Based on the Geodesic Dome invented by Buckminster Fuller in the 1954, radar domes, or radomes, have been used to protect microwave and radar antennas around the world for more than half a century.

A radome is constructed of material that minimally attenuates the electromagnetic signal transmitted or received by the antenna. In other words, the radome is transparent to the radar or radio waves. They are designed to protect the antenna surfaces from harsh environmental conditions including wind, rain, ice, sand, or to conceal the antenna from public view. They also provide a measure of protection for personnel working around antennas with moving parts. radomes can be produced in multiple shapes (spherical, geodesic, planar, etc.) depending upon the particular application, using multiple materials including fiberglass, PTFE-coated fabrics and more.

In January 2003 Micris, Ltd. entered the market to produce and sell radomes made using glass reinforced plastic (GRP) products. Located in the United Kingdom, Micris began by producing enclosures for the fire and safety industry. It began manufacturing radomes after purchasing a small company that specialized in producing small radomes. Since that time, Micris has expanded the radome product line and now offers them in sizes that vary from 1.1 meter in diameter up to 4.8 meter diameter standard, with specific designs up to 6.0 meter.

The Problem:

They began producing radomes using both the traditional solid laminate open molding production method and two-layer sandwich construction using a variety of core materials and vacuum infusion. Both the solid laminate and sandwich core radomes are assembled from multiple panels, the number of panels depending on the size of the radome. The number of panels is the same for each production method, but the sandwich core/infusion method provides a degree of thermal insulation, high strength, lower weight and improved dielectric performance not available with the solid lamination method.

The challenge with these traditional production methods is a lack of part consistency with solid lamination, and the higher cost and increased labor required of the vacuum infusion bagging. After completing a three year study in conjunction with Manchester University, Micris decided they needed to find a more effective way to manufacture their products that would increase production and precision from part-to-part that would allow them to be tuned to any given frequency.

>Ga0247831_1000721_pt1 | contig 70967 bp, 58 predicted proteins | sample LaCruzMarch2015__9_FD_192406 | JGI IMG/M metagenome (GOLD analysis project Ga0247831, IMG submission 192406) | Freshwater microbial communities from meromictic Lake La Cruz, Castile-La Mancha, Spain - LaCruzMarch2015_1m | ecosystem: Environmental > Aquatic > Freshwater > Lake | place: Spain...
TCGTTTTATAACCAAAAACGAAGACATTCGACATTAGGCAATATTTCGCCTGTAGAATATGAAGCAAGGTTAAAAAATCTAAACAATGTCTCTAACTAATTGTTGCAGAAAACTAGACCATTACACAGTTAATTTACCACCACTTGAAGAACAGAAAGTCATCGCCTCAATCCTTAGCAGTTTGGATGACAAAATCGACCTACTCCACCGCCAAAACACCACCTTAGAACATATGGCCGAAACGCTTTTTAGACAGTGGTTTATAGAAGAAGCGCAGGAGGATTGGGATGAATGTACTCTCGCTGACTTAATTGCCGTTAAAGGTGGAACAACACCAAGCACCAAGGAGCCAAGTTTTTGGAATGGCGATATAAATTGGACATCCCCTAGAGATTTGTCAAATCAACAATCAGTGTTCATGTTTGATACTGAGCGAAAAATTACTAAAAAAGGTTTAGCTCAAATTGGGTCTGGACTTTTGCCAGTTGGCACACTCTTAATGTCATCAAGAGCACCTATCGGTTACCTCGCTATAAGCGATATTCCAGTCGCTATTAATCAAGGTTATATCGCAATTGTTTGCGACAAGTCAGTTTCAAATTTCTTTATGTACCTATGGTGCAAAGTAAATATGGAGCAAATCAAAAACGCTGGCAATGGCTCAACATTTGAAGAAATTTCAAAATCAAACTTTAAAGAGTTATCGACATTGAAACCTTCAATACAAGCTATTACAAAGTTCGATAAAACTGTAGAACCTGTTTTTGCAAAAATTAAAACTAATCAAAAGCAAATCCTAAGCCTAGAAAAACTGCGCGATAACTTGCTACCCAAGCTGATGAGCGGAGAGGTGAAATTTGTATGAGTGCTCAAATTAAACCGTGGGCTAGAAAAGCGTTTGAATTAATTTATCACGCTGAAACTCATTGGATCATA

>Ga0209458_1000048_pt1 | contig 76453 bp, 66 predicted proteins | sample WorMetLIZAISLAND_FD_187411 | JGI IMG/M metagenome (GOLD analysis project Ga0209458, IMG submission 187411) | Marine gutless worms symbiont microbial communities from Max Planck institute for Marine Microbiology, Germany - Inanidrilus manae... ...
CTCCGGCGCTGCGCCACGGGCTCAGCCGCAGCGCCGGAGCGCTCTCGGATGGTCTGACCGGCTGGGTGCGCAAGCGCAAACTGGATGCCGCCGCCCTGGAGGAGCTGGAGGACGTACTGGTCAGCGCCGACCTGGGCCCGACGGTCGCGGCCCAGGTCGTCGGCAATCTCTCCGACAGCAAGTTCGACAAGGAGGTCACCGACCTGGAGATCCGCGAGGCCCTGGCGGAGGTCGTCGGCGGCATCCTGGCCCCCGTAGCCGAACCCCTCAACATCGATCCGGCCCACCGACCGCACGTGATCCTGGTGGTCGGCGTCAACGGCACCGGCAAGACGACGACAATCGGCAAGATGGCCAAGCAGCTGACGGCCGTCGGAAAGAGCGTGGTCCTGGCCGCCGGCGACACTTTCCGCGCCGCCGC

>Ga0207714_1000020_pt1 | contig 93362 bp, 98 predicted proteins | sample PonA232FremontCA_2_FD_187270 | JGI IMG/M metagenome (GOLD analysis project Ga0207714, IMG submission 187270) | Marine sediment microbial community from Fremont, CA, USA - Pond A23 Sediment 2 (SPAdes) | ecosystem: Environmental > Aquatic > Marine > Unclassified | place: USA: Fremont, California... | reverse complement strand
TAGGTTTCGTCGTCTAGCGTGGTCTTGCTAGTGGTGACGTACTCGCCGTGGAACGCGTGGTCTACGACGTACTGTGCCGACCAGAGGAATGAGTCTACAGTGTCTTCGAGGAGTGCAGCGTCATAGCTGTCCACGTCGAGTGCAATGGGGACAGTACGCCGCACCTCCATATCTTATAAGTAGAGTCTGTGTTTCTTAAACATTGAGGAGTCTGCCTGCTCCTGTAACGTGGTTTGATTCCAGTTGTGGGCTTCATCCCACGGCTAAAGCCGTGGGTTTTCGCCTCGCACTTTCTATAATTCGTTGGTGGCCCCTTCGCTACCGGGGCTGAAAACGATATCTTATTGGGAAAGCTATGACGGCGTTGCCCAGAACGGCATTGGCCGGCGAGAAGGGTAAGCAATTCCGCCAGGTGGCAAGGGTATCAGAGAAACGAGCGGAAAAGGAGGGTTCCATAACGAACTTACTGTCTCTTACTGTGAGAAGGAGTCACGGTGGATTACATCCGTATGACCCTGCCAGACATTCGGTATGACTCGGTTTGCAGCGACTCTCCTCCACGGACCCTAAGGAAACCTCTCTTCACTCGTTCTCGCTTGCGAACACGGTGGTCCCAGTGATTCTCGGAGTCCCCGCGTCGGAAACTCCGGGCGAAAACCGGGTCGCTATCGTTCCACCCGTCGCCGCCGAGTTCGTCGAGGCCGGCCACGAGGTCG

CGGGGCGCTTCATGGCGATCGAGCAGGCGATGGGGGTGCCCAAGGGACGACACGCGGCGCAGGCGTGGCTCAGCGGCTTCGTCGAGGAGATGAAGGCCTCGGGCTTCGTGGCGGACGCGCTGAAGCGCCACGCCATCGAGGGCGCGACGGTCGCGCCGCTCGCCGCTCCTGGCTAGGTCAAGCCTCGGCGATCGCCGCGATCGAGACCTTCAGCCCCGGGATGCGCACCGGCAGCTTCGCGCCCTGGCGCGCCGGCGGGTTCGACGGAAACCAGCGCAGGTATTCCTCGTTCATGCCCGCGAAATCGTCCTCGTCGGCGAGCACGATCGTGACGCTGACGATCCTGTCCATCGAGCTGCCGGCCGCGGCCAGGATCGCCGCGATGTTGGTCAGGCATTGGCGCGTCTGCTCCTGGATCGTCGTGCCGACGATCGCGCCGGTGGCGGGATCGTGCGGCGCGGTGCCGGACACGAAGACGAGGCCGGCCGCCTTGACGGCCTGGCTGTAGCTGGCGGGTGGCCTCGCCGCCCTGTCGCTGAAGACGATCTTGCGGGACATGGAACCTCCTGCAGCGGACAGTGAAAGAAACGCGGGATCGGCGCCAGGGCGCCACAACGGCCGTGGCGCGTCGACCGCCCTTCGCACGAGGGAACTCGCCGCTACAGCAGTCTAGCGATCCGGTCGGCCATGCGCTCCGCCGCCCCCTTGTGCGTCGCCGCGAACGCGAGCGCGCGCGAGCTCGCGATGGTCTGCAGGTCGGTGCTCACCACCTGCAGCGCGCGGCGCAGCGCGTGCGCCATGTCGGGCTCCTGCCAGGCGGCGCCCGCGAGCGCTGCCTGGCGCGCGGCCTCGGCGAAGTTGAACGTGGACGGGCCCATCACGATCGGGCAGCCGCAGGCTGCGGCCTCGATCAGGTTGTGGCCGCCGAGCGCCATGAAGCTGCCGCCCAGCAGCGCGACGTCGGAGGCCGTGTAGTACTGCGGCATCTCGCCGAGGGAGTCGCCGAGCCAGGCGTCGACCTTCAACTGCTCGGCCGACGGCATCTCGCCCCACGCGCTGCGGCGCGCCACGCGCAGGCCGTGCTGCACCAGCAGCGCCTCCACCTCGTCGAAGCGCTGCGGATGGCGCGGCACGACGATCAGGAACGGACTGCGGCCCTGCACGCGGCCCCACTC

The Solution:

Micris turned to MVP distributor MVP-Europe for help. MVP-Europe had been working with Micris in supplying various injection systems used in their production. In October 2010, after discussing the production challenges Micris was having, MVP-Europe invited Micris to a training course to demonstrate a new production method developed by Magnum Venus Plastech called flex molding process.

Flex molding process is a comprehensive package that consists of the Patriot Innovator RTM Systems, accessories and patent pending seals specifically designed to optimize infusion with better control of production.

Flex molding process achieves an unmatched level of precision with new accessories including MVP’s IVx3 Three-Position Injection Valve, Pneumatic Pressure Vacuum Sensor (PPVS-Infusion), infusion specific Turbo Autosprue (TAS-14) and more. It also offers a new, unique, lockable reusable membrane, generally made from silicone, that allows for the production of complicated parts with undercut flanges (like a radome), impossible to produce with Light Resin Transfer Molding (LRTM).

After seeing the demonstration of flex molding process, Micris realized that it seemed to be exactly what was needed to continue the development they had begun with Manchester University.

They returned to their facility and over the next few months designed a new tool for their 4.5 meter radome that would be used with flex molding process. Their greatest challenge in designing this tool was the loose flange (the mold had negative return edges), however in consultations with MVP, the challenge was overcome and the tool was ready to use in production.


Mike Boyle, Micris operations manager, said, “The quality of the product has drastically improved in the context of control over the resin and glass ratios, and most importantly to us, the consistency and accuracy of the thickness of the dome.” He continues, “It is the design of the thickness of the panel (using foam core) that allows us to tune the radome to a given frequency, this being the main driving point to use the flex molding process.”

While they have not yet been using flex molding process long enough to complete any comprehensive studies on Styrene emissions or material/ labor savings, empirical evidence since switching suggests that the drop in emissions, and reduction of material waste and labor time, will be significant.

Given the success of flex molding process in producing this one product, Boyle believes that it will become the leading manufacturing process within Micris, “as it will allow us to continue to develop the radome business, and already we are looking to produce a further two new radomes for our customers because of the performance gains we have achieved with the 4.5 meter radome.”

Boyle continues, “We believe this system will bridge the gap between Light RTM and the old-style infusion process. Especially in the production of parts that are required to be produced from split tools. We have received excellent support and advice from the start, and right through to the conclusion of the project from MVP.”